In 2018, I was sitting in a studio with some of Nashville’s best producers and artists, and one of them lamented, “Where is the protest music in the Church today?” Through most of modern music history, we can point to several artists who were a bit rebellious, unorthodox, and yet somewhat prophetic in the way they leveled criticisms toward religious subcultures. These voices are needed, and sadly have become harder to find. But one of those voices is Jesse Jack Murray. His new full-length album Trail of Tears – available now on Spotify – has been released through our friends at Renew The Arts, and is a thoughtful look at our historic and current prejudices toward Native Americans. I was so excited to talk to Jesse a few days ago, and here’s our conversation:
UTR: Your new album was largely inspired by your interaction and friendship with Native Americans. Can you tell us more about your experience?
Jesse: I moved to Rapid City, SD on my tenth birthday. My parents were educators and coaches and had been offered jobs working for Wesleyan Native American Ministries helping to run a small private school called Lakota Christian Academy. We weren’t Wesleyan at all– in fact I remember that aspect being oppressive and ultimately the reason my parents left Rapid when I was in college. The school wasn’t making little Wesleyans and there was a lot of drama around that.
But yea, that’s the world I grew up in. We lived with, and I grew up around Lakota kids and families. I was typically one of the only white kids in my crew (except on the legion baseball field), but that was perfect. I fit in or I didn’t. There were always seasons. But the Lakota culture was my world, and it shaped how I think, feel, approach practical life issues–– and it informed my worldview. In fact– it’s still re-informing my evolving worldview. The people I grew up around were beautiful, compassionate, funny, angry, oppressed, proud people. I am too. It was always weird though. I remember going places with my friends–– wherever, the mini-mart, the mall, etc.–– and I always knew that I was getting a better deal because I was white. I never drew seconds glances or had walls put up to keep me out. I remember some of the kids I played ball with used to make horrible jokes about the Native community, and it would piss me off–– but that was life there, the same as it had been in the old days, full of prejudice that had never been exercised from the culture.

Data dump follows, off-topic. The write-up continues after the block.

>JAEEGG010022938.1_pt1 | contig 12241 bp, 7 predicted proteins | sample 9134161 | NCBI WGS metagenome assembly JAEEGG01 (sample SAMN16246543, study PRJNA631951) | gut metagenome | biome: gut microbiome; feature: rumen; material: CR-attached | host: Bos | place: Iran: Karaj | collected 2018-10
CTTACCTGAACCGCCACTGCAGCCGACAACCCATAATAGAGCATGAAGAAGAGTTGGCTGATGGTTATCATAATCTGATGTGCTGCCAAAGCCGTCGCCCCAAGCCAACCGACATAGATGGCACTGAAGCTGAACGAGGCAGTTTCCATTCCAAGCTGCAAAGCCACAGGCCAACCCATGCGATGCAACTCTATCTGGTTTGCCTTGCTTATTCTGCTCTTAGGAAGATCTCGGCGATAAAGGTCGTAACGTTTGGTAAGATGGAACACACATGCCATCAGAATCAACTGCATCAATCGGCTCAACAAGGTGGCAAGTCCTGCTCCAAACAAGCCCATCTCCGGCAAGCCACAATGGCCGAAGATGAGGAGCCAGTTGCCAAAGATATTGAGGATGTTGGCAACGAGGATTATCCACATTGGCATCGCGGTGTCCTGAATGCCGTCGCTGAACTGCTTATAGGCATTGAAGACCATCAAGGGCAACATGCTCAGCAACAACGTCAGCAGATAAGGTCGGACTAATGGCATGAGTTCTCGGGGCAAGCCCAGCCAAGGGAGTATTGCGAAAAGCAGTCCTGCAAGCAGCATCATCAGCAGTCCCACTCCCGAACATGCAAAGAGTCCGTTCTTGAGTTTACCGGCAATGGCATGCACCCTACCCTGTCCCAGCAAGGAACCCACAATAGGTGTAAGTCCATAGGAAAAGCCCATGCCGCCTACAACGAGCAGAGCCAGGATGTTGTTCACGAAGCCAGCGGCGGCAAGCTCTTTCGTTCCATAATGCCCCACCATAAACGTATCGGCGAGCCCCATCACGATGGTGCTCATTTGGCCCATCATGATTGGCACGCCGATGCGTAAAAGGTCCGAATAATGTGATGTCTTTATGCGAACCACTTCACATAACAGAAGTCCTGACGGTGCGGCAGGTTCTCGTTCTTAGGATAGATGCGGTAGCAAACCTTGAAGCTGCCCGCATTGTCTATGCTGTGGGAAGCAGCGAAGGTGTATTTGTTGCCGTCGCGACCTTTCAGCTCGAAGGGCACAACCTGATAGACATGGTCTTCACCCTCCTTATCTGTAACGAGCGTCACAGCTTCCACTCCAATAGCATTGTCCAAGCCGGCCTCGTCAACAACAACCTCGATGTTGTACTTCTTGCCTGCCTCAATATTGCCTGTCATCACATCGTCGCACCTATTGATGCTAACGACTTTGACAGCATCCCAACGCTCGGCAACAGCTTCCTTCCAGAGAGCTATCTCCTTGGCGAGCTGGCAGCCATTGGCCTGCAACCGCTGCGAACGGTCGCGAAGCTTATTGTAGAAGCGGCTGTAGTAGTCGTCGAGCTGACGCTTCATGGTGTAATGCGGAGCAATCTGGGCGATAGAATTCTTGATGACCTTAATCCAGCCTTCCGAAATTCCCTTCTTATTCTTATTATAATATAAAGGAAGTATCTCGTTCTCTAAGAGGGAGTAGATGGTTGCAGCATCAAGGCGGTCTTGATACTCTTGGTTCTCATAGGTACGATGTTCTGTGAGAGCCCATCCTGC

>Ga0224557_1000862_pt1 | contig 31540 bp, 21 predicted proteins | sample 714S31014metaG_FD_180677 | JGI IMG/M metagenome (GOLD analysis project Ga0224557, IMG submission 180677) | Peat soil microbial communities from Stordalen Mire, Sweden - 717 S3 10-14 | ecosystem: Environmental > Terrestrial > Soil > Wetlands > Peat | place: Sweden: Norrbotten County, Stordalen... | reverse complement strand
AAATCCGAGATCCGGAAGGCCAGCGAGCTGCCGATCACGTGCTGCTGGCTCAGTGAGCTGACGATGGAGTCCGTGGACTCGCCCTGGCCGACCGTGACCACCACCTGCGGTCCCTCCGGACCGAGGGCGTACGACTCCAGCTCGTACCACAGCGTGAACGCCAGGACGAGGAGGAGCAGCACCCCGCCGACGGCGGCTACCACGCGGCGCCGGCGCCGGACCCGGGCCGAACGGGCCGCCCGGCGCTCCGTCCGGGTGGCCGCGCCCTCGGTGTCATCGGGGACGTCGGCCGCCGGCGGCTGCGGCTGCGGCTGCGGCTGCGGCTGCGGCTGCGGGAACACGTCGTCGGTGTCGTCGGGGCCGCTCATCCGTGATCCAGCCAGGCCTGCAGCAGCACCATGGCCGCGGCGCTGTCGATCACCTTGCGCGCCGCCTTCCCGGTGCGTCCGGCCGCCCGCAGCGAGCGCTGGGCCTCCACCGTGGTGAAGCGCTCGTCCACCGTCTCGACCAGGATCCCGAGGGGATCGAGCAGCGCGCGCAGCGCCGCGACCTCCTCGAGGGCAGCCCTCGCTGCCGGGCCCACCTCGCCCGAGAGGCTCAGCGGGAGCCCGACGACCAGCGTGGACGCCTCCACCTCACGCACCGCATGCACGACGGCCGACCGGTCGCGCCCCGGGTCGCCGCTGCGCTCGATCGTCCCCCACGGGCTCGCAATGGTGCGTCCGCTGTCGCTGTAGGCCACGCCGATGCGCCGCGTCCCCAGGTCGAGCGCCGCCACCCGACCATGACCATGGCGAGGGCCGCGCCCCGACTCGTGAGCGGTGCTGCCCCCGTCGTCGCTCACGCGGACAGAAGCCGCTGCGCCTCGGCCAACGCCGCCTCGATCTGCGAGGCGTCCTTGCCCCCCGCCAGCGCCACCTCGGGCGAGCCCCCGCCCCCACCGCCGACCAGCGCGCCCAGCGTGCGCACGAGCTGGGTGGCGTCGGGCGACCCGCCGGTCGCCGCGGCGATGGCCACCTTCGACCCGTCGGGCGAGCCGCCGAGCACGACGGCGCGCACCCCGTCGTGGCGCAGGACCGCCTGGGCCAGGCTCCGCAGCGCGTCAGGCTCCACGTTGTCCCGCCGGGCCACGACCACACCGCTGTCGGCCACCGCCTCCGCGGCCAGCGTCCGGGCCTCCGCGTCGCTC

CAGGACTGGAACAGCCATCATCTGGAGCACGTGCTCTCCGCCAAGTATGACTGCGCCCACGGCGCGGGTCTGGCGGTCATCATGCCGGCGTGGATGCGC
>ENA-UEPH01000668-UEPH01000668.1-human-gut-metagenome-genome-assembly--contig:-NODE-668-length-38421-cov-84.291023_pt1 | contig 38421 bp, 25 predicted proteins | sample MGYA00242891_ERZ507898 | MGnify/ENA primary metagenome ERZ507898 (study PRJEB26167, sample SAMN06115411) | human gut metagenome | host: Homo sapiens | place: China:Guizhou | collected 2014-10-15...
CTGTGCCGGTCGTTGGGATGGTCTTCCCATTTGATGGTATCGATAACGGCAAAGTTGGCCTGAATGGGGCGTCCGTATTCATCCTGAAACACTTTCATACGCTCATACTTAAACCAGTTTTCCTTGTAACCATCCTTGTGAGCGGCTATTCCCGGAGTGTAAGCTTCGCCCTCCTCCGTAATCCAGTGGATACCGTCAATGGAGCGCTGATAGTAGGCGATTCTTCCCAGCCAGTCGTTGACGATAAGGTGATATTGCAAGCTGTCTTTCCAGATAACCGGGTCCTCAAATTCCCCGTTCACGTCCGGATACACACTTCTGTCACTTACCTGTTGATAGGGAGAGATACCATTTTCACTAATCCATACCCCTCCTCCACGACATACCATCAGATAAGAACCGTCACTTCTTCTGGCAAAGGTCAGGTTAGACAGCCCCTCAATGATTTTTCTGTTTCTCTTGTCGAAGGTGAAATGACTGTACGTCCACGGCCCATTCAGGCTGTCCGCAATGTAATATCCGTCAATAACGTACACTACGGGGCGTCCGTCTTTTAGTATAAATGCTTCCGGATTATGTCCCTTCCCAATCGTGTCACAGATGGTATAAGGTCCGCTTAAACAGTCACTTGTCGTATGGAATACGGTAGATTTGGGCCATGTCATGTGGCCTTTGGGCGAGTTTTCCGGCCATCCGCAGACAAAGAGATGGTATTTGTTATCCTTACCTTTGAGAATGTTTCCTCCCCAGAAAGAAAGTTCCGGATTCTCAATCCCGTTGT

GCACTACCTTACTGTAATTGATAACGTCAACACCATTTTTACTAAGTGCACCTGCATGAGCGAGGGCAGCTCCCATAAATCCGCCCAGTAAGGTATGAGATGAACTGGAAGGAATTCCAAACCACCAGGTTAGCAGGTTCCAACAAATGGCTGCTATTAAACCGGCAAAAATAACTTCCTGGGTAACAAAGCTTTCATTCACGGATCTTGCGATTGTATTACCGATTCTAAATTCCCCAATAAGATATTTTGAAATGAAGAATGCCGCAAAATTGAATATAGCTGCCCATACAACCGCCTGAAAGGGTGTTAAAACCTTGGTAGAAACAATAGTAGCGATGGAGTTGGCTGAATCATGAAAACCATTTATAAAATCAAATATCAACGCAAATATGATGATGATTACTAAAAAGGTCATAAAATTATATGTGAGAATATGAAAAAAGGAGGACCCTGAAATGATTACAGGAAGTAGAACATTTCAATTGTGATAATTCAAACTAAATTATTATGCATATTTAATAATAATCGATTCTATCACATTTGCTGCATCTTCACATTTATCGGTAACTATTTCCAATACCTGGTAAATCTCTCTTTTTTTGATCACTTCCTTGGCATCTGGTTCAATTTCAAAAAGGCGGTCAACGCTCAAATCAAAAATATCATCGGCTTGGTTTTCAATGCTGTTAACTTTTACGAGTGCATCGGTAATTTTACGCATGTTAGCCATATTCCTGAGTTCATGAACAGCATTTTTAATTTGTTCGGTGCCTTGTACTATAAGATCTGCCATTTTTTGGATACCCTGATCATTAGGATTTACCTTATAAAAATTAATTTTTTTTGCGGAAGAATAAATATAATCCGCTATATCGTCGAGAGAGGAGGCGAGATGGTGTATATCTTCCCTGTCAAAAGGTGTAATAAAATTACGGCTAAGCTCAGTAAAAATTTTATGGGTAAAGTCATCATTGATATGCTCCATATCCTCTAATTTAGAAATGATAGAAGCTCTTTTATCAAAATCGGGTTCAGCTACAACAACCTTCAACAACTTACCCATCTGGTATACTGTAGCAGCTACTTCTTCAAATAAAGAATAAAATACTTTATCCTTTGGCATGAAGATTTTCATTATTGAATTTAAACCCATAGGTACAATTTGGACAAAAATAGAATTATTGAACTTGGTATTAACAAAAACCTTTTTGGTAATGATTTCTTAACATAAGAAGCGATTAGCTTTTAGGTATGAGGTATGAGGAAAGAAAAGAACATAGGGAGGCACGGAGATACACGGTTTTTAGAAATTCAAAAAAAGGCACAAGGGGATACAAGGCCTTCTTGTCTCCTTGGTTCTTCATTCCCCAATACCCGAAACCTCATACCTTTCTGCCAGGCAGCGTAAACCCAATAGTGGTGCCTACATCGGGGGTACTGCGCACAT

UTR: Not many albums are thematically as cohesive or intentional as Trail of Tears. Can you describe the process or writing & creating the project?
Jesse: The journey of this album has been like a 10 year process. When I got to college, I fell in with a group of kids that showed me how to write songs, and so I started writing. This had been my life- so these songs just started coming. The oldest tracks on the record are Cheyenne River and Horace Mann which I wrote as a junior/senior in college. The rest of them just started coming year by year, and then one day, Justus Stout from RTA said, “Jesse, we need to make a record.” After he put that to life, I started getting a little more intentional about honing a vision. I wrote 54/40, Snowblindess and Trail of Tears (with some help from J. Stout) while I was living in Dayton, TN shortly after my daughter Sundance was born. At that point, I knew we were going to make a record and I wanted it to be as ruffling and protestant as it could be while still just being a subjective, recounting of my own story. It just happens that a huge part of my story was growing up with a nation of people who had been terribly wronged by our government and the Church. So, the cohesion of this album is almost accidental–– or maybe providential. I don’t know.